Monday, December 01, 2014

Fox news personality Erick Erickson distorts story of Atlanta fire chief

Fox News personality Erick Erickson show skill in lying.
Unfortunately it's not just anti-gay groups and spokespeople who will lie about the lgbt community and situations concerning us.

Other conservatives sometimes jump in with tactics and omissions as noxious as that of groups such as the Family Research Council or the National Organization for Marriage. Last week, Fox News personality (I refuse to call him a journalist) and blogmaster of the site Red State, Erick Erickson raised the alarm about a controversy in Atalanta:

According to the Atlanta Business Chronicle,
Atlanta Fire Chief Kelvin Cochran is suspended for one month without pay after publishing a book that says homosexuality and having multiple sexual partners is “vile,” “vulgar”, and “inappropriate”.
The 162-page paperback titled “Who Told You That You Were Naked?” is being sold at
 . . . Chief Cochran is an evangelical Christian who has not shied away from his faith in the past. He left the Atlanta Fire Department to take a job in the Obama Administration. He returned, however, to the city he loves to head its Fire Department. But the gay mafia is loudly complaining that Chief Cochran, by writing this book, will suddenly now not put out the fires of gay homes, or something like that.

Specifically, the accusation is that by being honest about his orthodox Christian views on sex and marriage, Chief Cochran is undermining the public trust in him. You’d think the government would appreciate Kelvin Cochran being a role model to young black men in Atlanta, but they are instead much more focused on not offending the gay rights community.

What Mayor Reed and the gay rights community are saying is that if you work for government you cannot be open about your Christian faith. Again, you will be made to care.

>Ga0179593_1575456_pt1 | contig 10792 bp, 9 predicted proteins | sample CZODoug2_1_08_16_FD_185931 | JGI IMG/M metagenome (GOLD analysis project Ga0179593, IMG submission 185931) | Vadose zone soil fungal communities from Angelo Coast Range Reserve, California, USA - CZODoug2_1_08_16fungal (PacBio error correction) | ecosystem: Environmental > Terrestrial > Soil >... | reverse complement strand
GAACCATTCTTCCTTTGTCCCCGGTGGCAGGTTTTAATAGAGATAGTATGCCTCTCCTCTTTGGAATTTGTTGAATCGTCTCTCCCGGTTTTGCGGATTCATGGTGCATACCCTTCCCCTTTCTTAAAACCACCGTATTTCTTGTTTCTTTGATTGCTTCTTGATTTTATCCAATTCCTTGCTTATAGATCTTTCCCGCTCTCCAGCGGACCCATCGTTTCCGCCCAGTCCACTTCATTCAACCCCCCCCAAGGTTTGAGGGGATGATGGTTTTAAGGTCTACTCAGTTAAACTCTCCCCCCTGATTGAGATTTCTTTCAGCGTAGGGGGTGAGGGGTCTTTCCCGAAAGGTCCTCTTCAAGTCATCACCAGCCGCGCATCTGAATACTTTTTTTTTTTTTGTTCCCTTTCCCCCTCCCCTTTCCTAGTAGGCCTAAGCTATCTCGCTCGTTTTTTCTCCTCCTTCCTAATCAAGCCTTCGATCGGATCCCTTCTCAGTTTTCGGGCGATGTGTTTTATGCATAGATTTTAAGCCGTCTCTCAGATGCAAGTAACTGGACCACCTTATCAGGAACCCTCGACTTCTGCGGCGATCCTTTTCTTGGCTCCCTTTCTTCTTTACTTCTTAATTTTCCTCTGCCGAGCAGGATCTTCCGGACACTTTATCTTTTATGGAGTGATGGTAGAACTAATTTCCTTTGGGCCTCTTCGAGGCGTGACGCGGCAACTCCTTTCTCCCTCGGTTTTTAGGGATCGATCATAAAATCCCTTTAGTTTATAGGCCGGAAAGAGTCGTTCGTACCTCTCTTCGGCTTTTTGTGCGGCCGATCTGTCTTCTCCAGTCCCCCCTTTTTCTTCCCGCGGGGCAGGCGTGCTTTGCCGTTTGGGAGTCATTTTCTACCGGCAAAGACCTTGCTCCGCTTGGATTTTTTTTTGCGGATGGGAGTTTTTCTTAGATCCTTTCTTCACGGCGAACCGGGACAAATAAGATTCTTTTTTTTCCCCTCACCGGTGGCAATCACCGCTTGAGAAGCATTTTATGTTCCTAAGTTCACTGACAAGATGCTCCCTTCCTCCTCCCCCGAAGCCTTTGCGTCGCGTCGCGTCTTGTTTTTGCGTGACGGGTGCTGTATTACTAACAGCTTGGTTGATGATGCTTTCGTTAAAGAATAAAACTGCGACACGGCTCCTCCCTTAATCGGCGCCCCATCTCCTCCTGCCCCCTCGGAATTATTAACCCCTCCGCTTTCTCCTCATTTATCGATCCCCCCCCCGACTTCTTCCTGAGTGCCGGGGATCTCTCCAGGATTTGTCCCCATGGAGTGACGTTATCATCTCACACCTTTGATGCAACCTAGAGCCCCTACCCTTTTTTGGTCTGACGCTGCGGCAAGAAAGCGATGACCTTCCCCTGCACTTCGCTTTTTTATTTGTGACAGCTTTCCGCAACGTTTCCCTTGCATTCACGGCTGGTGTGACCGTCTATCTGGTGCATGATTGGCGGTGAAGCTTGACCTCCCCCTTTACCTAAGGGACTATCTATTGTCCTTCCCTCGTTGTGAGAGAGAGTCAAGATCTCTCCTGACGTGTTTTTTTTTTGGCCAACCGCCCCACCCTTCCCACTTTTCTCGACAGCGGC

That "you will be made to care" phrase is one Erickson coined a while back. It's his way of claiming that marriage equality will cause people's rights to be compromised.

It's a ridiculous theory, much like Erickson's rendition of Cochran's story.  For one thing, he is being extremely flippant of Cochran's claim about lgbts.  The man is a public servant and, like it or not, lgbts are members of the public. We have a right to get angry when it is discovered that someone paid to serve us has such an awful view of our community.  Would Mr. Erickson defend police officers who were fired for being members of the Ku Klux Klan?

Also, Erickson omitted other parts of the story. According to WSB-TV channel 2 in Atlanta:

In the book based on Christian values, Cochran identifies himself as Atlanta's fire chief and says his first priority as chief is to run the department "to cultivate its culture to the glory of God."

He also has critical views on homosexuality, at one point equating it to bestiality.

City officials say Cochran violated city policy by publishing a book without permission.

"One of the most alarming things is that we did not know about the book when it was published," city spokeswoman Anne Torres said.

City officials want to know how often Cochran distributed the book at work to colleagues.

To recap: Cochran involved his place of employment in the book, claimed that his first priority in his job was a religious one (instead of keeping the community safe), and there is a strong possibility that he may have distributed the book to subordinates.

In other words, this is not a case of Cochran being discriminated or targeted by some fictional "gay mafia." Instead it is a case of Cochran being merely suspended while an investigation is underway to see whether or not he violated rules regarding his employment.

If anyone is "made to care" about the situation, then the fault lies solely with Cochran. Any idea that the lgbt community should roll over and be disrespected or that Cochran's faith gives an exemption from rules everyone must follow is simply ridiculous.

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